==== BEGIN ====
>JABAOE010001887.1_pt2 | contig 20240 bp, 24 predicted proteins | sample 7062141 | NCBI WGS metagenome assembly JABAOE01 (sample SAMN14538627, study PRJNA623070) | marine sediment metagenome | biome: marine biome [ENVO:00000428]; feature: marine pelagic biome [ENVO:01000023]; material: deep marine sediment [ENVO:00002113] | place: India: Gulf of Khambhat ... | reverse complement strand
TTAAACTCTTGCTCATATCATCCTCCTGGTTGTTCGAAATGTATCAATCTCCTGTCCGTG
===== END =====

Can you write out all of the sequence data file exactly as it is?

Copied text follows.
>JABAOE010001887.1_pt2 | contig 20240 bp, 24 predicted proteins | sample 7062141 | NCBI WGS metagenome assembly JABAOE01 (sample SAMN14538627, study PRJNA623070) | marine sediment metagenome | biome: marine biome [ENVO:00000428]; feature: marine pelagic biome [ENVO:01000023]; material: deep marine sediment [ENVO:00002113] | place: India: Gulf of Khambhat ... | reverse complement strand
TTAAACTCTTGCTCATATCATCCTCCTGGTTGTTCGAAATGTATCAATCTCCTGTCCGTG